Endgame The betrayal and fall of Srebrenica, Europe's worst massacre since World War II

David Rohde, 1967-

Book - 1997

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New York : Farrar, Straus and Giroux 1997.
Main Author
David Rohde, 1967- (-)
1st ed
Physical Description
440 p. : maps
Includes index.
Contents unavailable.
Review by Booklist Review

Nearly two years after Srebrenica's fall, New York Times reporter Rohde--whose award-winning Christian Science Monitor stories first brought wide attention to the slaughter by the Bosnian Serb army of thousands of civilians from what had been a UN-sponsored "safe area" for Bosnian Muslims--expands his analysis of that tragic battle and its bloody aftermath. The events of 10^-16 July 1995 are seen through the eyes of two Muslim civilians and a Muslim soldier, a Bosnian Serb policeman and a Bosnian Croat soldier who fought with the Serbs, and two Dutch peacekeepers. Rohde also traces the impact of waffling U.S., European, and UN policies. He challenges the "propaganda, mistrust, and rumor [that] sparked and fueled the war in Bosnia and played an insidious role in Srebrenica," sadly concluding that "Karadzic and Mladic ordered the manhunt and mass execution of Srebrenica's men because they wanted to, because they could and because they were confident that no one would ever hold them accountable for it. In hindsight, they appear to have been right." --Mary Carroll

From Booklist, Copyright (c) American Library Association. Used with permission.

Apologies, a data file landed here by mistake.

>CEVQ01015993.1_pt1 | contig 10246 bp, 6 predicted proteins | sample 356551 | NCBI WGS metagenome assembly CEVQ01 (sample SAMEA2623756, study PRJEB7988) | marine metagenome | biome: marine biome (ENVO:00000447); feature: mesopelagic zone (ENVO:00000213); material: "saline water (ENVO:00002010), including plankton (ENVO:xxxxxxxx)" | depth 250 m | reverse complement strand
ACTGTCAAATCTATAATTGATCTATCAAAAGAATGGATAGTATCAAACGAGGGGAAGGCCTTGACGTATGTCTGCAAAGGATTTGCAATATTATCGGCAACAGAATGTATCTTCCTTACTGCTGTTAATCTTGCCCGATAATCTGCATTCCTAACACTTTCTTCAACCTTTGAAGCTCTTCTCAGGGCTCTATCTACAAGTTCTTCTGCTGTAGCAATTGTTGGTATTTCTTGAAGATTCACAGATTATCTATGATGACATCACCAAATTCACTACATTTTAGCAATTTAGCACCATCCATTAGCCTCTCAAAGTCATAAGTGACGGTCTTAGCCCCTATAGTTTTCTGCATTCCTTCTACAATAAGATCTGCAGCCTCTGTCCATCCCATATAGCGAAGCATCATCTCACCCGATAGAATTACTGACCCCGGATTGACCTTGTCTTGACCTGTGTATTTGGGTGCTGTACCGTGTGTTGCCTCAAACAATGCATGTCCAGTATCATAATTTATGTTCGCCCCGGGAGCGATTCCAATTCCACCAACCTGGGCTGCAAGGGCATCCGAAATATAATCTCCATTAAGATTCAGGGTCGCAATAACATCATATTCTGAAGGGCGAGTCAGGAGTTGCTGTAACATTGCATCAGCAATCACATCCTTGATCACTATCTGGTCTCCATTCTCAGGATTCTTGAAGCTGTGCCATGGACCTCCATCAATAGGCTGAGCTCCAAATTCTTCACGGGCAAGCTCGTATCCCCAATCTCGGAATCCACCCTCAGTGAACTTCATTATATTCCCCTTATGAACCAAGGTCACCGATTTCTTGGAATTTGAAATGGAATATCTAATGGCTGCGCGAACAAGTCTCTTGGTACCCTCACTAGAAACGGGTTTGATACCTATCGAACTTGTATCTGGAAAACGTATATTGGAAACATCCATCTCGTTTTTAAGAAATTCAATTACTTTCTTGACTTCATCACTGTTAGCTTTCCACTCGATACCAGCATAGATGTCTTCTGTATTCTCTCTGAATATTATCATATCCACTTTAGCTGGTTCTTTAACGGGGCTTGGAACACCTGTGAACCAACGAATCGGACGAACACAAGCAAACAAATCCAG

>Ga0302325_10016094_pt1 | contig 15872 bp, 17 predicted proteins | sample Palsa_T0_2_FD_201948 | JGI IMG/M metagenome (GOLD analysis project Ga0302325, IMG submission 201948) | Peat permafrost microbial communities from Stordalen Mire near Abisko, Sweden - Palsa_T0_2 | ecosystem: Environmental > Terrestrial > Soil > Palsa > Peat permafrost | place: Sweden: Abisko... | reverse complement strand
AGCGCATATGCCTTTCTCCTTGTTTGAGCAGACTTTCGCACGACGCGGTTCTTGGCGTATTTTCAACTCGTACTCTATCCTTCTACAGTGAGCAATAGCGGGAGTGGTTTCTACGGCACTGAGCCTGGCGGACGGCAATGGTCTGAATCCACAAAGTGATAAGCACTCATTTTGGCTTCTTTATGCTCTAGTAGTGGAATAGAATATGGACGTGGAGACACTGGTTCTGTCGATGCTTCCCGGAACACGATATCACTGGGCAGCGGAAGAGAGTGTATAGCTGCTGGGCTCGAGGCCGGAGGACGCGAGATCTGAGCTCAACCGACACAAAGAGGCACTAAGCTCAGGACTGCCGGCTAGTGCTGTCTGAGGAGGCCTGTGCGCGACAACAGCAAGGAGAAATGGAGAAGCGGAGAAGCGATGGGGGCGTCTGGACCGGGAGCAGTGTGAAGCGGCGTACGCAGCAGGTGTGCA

Review by Publisher's Weekly Review

Rohde, now a reporter for the New York Times, won a Pulitzer Prize in 1995 (at age 28) for his stories in the Christian Science Monitor on the war in Bosnia that exposed the massacre of more than 7000 Muslims after the fall of Srebrenica. He found the mass graves and witnesses who could attest to the active role of Bosnian Serb General Ratko Mladic in the slaughter. This book is a more detailed, even more horrifying examination of that atrocity. Employing a less flamboyant version of the eyewitness technique popularized in such books as The Longest Day, Rohde followed seven people step-by-step, day-by-day over 10 days in July 1995: three Muslim villagers from Srebrenica, who saw their neighbors systematically killed; two men who fought with the Bosnian Serbs and took part in the killing; and two Dutch U.N. peacekeepers who found themselves helpless to do anything about it. The power of this book‘which matches that of Schindler's List‘comes from the cool, almost mundane way in which the author recounts how one thing happened after another until a village was wiped into oblivion. Rohde also steps away from his eyewitnesses on the killing ground to follow the bureaucratic dithering of U.N. officials, who could have called in air strikes to save the village. "The fall of Srebrenica did not have to happen," he concludes in a pointed epilogue, but it did happen because the West chose to be powerless and because a leader on the spot‘General Mladic‘was more than eager to fan ethnic animosity. It is hard to imagine how this ugly story could be better told. (May) (c) Copyright PWxyz, LLC. All rights reserved

(c) Copyright PWxyz, LLC. All rights reserved
Review by Library Journal Review